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written by Steven W. Carabatsos
2nd REVISED FINAL DRAFT, dated February 13, 1967

report & analysis by David Eversole


Well, by the time you have progressed past a first draft, a second draft, a final draft and have revised a final script twice, there is very little that is going to be different when filmed. You may simply drop a few lines and a scene or two to come in on time. Nothing major is left to change.

That’s the case with this script. A line or two here (Kirk compares Deneva to Hawaii and Paris), a scene there (Kirk interrupts Spock to check up on how he is dealing with the pain as Spock retrieves a creature from the surface for study), about covers it.

After identifying his sister-in-law as Aurelan, Kirk thereafter calls her by the diminutive "Lani." Most of us are quick enough to realize it is taken from the last three letters of her name, but I imagine it was decided that some would not get it. Thus, in the episode, Kirk only refers to her as Aurelan.

In Act Three, we have several small bits excised; most of these are extended technobabble conversations about the creature’s communal mind, and more speculation on how flying into the sun freed the Denevan from his parasitic invaders. Dropped, probably for time, but maybe because it made Kirk, Spock and McCoy seem just a little too dense. It is only after the second time it is brought up that they speculate the Denevan’s recovery had something to do with the properties of the star.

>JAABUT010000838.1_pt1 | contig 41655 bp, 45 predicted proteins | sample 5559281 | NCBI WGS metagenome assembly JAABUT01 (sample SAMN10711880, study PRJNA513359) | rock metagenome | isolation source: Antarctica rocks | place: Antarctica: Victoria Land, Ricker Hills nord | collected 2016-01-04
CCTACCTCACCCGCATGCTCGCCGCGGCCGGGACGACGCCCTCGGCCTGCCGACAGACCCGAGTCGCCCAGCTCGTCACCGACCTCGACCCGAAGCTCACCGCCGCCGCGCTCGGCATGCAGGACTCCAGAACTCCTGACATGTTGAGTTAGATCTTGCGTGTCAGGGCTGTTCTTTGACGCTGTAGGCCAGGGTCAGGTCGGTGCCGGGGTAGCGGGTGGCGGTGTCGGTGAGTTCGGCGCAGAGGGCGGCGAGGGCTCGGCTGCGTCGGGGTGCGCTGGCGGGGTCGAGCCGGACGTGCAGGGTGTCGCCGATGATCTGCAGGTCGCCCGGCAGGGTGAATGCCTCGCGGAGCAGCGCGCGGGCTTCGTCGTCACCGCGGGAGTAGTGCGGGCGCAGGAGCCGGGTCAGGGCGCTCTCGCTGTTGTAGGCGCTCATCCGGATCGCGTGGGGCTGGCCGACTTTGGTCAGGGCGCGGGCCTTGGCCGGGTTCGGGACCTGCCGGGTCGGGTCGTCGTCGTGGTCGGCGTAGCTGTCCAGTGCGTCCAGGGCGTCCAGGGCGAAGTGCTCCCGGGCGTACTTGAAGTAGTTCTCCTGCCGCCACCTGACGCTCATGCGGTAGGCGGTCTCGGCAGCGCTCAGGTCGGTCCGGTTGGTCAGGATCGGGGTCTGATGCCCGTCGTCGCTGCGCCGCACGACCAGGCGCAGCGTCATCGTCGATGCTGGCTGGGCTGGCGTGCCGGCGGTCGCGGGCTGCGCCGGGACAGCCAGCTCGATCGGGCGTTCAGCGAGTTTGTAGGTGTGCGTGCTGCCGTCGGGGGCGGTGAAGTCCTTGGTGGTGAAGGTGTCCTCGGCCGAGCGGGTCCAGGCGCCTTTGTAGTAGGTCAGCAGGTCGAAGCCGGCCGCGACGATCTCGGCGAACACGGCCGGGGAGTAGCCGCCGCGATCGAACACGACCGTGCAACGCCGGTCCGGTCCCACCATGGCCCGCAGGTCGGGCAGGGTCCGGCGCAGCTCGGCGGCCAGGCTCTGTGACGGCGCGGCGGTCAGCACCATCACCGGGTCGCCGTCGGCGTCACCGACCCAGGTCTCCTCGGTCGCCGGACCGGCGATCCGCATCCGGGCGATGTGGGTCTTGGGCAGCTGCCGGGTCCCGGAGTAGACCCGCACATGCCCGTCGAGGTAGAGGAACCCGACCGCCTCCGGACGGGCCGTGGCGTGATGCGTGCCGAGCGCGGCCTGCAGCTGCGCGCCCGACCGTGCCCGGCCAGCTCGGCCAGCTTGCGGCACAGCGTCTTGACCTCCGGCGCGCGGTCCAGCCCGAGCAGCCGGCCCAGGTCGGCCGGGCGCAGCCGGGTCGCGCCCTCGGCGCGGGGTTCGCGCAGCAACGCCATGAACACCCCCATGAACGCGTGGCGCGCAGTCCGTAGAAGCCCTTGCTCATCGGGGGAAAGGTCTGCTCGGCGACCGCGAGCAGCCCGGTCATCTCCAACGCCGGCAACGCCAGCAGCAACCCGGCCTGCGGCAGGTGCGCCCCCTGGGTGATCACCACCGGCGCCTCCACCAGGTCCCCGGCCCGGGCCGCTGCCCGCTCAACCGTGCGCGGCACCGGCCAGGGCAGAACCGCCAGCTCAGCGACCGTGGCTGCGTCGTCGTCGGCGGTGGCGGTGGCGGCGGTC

The most famous deleted scene from this script was filmed but cut. Jim Kirk’s nephew, Peter, has recovered and comes to the bridge:


The boy Peter is now bright and well, dressed in a small version of the Enterprise uniform. He is smiling up at Kirk as the Captain lays a hand on his shoulder.

You’re sure you don’t want to go back
to Earth to live with your grandmother?

I’m sure, sir. Dad thought Deneva here
is the best place in the whole galaxy.

Well, your father’s partner said he
and his wife always wanted a boy.

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They’re not like Mom and Dad...

No one ever is, Petey.
(pats on shoulder)
Run along; they’re waiting for
you in the Transporter Room.

The boy formally shakes hands with Kirk, exits to the elevator.


The Engineer moves in beside Kirk.

He might want to go to the Academy
later on, sir. Looks like a bright lad.

I hope he decides not to.
(turns to Scott)
If there was no other choice, Scotty, I
would have had to give the order to
destroy this planet. I don’t want him
to ever have to make that choice.

(nods, understanding)
Yes, sir.

Most fans seem to express relief the scene was not aired. Well, given the famous still with Kirk and Peter above, I really can’t condemn the scene without having seen it play out. It would all hinge on Craig Huxley’s performance. The latter bit between Kirk and Scotty would have been excellent, no doubt. For two men who did not get on well, Shatner and Doohan had the most marvelous on-screen chemistry.

Not a great episode, but not a bad little riff on Robert A. Heinlein’s The Puppet Masters.

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